The provision of CCA knowledge, tools and resources to most vulnerable households will help them better protect their livelihoods from climate extremes. Introducing microfinance, savings-groups, CRSA and resilience activities that respond to community priorities will contribute to mitigating households’ negative coping mechanisms as a result of climate extremes and disasters. Empowering women as leaders will further enhance the adaptive capacity of the most vulnerable households, including strategies for post-disaster bounce back. In addition to contributing to DFID BRACED global indicators – such as improved food security, increasing household income, and reducing variability in agricultural production that will reduce malnutrition –the project contributes to securing the realisation of children’s rights in a changing climate. This includes preventing school drop-out, increased child labour and protection risks, and displacement and separation of families due to economic migration.
BRACED themes of intervention
BRACED supports change in five key inter-related themes of intervention that are expected to contribute to changes in the short, medium and long term in the number of developing countries that receive BRACED support.
- Integration of resilience into community development planning processes
- Tackling root causes of vulnerability through empowering women, children and the most vulnerable.
- Promoting Adaptation through resilient livelihoods/assets and ecosystem management: greater access to financial services, DRR and CCA services for resilience-building
- Generating better access and management of climate data, EWS and communications channels
- Knowledge development, sharing and dissemination to inform policy and replication
UN-Habitat’s Scope of Project
- Climate Information and applications
- Training and Capacity Building
- Research and Policy Dialogue
- Rakhine State – KyaukPhyu and Taungup Township
- Kayin State – Hpa-An Township
- Mon State – Mawlamyine Township
- Shan State – Kengtung Township
- Yangon Region – Dagon Seikkan Township
- Ayeryawaddy Region – Labutta Township
- Mandalay Region – Meiktila Township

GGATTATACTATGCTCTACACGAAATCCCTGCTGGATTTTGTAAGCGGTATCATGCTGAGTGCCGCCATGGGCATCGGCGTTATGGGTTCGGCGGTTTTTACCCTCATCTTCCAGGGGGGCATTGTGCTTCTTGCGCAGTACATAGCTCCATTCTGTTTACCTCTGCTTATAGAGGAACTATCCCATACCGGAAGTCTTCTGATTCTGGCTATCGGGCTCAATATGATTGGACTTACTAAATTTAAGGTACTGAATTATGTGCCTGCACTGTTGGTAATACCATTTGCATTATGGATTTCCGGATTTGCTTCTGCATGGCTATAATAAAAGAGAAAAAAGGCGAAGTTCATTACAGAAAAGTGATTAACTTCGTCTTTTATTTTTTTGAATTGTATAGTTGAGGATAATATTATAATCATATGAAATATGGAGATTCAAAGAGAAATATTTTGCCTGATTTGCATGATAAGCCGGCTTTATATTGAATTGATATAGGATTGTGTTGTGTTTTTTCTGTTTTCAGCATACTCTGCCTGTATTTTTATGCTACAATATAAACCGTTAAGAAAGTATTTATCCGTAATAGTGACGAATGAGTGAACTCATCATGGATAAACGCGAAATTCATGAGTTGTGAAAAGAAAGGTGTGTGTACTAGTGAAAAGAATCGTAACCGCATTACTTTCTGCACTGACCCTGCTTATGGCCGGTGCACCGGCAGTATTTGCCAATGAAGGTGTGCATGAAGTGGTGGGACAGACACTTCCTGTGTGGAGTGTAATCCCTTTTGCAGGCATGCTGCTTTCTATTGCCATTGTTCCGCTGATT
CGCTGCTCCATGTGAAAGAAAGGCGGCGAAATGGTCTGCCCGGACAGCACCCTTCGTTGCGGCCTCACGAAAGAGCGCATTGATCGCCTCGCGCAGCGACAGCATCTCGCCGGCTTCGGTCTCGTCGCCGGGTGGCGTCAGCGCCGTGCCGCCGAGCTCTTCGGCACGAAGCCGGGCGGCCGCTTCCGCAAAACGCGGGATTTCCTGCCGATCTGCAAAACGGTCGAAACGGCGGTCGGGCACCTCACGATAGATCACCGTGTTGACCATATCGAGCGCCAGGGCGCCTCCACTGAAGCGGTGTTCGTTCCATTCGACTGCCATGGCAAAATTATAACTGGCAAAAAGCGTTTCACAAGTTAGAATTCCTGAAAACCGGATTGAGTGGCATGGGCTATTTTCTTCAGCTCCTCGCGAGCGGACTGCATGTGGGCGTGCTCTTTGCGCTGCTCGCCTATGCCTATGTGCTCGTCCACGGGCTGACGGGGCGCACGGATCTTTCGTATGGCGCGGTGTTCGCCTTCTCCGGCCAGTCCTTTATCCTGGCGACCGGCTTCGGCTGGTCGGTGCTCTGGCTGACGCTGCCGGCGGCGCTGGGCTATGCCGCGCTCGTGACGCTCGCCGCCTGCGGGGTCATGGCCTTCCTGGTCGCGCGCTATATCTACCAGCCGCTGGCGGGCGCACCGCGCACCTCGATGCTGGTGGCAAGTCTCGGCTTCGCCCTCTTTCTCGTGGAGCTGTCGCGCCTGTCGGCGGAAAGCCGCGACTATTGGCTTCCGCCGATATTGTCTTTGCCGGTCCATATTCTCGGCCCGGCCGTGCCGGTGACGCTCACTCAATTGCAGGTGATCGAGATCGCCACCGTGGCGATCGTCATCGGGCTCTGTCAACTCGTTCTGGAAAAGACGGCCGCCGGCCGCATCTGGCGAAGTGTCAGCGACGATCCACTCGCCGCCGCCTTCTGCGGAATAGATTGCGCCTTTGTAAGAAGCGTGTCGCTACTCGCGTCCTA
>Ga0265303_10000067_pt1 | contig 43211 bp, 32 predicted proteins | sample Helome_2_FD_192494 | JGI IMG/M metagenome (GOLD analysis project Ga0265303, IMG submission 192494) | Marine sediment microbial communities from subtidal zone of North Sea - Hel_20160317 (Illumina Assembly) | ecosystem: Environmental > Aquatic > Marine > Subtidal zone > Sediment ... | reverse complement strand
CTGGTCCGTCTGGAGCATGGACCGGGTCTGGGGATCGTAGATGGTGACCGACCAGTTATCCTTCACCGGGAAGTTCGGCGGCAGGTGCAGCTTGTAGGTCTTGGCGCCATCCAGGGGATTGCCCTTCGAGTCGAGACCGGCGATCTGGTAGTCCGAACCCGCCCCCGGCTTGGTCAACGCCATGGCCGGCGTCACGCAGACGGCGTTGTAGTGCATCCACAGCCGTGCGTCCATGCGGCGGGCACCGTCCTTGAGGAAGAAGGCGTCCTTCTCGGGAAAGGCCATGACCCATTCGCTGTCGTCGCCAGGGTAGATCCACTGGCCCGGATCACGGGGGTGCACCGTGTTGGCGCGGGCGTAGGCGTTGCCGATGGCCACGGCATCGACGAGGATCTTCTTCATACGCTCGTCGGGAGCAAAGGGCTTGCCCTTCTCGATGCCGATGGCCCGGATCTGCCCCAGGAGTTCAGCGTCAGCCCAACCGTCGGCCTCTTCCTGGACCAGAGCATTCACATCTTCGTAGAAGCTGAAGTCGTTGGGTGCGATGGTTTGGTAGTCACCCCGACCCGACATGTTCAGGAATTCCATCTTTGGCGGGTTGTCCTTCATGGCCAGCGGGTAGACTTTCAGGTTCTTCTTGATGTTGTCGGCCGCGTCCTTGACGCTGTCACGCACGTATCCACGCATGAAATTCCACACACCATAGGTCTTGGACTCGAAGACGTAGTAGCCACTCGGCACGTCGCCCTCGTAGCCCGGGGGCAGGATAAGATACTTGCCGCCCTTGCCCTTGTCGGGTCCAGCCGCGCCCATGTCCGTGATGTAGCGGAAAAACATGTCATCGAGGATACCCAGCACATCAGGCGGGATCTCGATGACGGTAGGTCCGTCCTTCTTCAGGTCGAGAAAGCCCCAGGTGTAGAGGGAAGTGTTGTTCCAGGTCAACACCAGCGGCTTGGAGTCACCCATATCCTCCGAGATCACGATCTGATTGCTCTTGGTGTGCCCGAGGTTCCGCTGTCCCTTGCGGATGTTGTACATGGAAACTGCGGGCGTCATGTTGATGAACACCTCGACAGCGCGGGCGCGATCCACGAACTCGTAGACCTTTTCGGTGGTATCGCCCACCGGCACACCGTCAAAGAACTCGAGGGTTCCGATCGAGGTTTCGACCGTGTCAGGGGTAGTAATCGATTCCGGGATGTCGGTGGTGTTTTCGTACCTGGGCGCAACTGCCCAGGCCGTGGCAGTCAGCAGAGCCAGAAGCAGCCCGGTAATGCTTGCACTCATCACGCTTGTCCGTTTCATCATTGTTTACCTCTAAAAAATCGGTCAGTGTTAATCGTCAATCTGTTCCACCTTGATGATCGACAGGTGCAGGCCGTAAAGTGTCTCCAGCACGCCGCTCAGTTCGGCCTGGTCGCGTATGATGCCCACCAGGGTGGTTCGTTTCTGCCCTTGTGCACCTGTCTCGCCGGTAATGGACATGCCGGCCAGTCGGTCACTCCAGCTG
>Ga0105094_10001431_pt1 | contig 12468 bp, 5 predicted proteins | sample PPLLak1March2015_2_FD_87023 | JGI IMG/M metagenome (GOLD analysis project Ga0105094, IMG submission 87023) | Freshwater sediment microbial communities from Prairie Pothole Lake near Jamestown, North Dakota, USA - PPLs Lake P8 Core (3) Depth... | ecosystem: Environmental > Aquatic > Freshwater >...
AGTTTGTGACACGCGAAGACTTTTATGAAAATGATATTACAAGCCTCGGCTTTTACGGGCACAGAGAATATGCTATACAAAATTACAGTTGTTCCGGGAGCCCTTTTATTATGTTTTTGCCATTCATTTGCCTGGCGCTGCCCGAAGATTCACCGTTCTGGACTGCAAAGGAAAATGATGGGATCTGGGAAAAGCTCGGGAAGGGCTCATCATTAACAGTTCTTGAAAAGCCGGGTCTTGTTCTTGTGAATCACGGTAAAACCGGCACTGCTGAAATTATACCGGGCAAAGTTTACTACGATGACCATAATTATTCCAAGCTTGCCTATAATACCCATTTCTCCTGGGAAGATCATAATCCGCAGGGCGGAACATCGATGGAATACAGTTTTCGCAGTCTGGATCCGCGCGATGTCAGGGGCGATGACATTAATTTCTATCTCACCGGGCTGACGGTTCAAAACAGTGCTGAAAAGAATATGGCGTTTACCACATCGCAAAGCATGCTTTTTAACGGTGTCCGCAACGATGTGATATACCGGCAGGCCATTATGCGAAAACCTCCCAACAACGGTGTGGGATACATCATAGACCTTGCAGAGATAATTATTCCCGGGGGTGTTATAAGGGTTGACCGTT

National Level Activities
- Training of trainers on climate forecast translation and application
- Hazard Ready Community Training
- Training of Trainers- National Level On Settlement Planning
- Policy Dialogue on Resilience
- Knowledge sharing and lessons learned workshop
States/ Regional Level Activities ( 7 states and regions)
- Detailed Climate Profile
- Sub-National Monsoon Forums (Phased approach- Total 26 Forums)
- Training on climate forecast translation and application
- Policy Dialogue on Resilience
- Knowledge sharing and lessons learned workshop
Township Level Activities
- Township level training on settlement planning
- Disaster Management Course Training for Township Officials
- Township Disaster Management Plan
- National Level Training
- Township Level Training
- Audits and Certification
- Human Settlements requirements for Building Resilience
- Resource Allocation and financing mechanisms for Resilience in Myanmar
- Assessing Role of Private Sector in Resilience Building in Myanmar
- Climate Information Needs for Decision Making in Myanmar
Implementing Partners: UN-Habitat
- Relief and Resettlement Department, Ministry of Social Welfare, Relief and Resettlement
- Department of Human Settlement and Housing Development, Ministry of Construction
- Department of Meteorology and Hydrology, Ministry of Transport
- Disaster Risk Reduction Working Groups ( DRRWG)
- Regional Integrated Model for Early Warning System ( RIMES)
- Myanmar Engineering Society ( MES)
- National Skills Standard Authority ( NSSA)
- Myanmar Climate Change Alliance ( MCCA)
- Myanmar Consortium for Capacity Development on Disaster Management
Partners leading on community resilience Implementation
- Plan Myanmar ( Consortium Lead)
- Action Aid
- World Vision
Partners leading on research, knowledge development, communications and policy:
- Myanmar Environmental Institute
- BBC Media Action
- UN-Habitat ( Myanmar)
BRACED Implementation Period: Jan 2015 – Dec 2018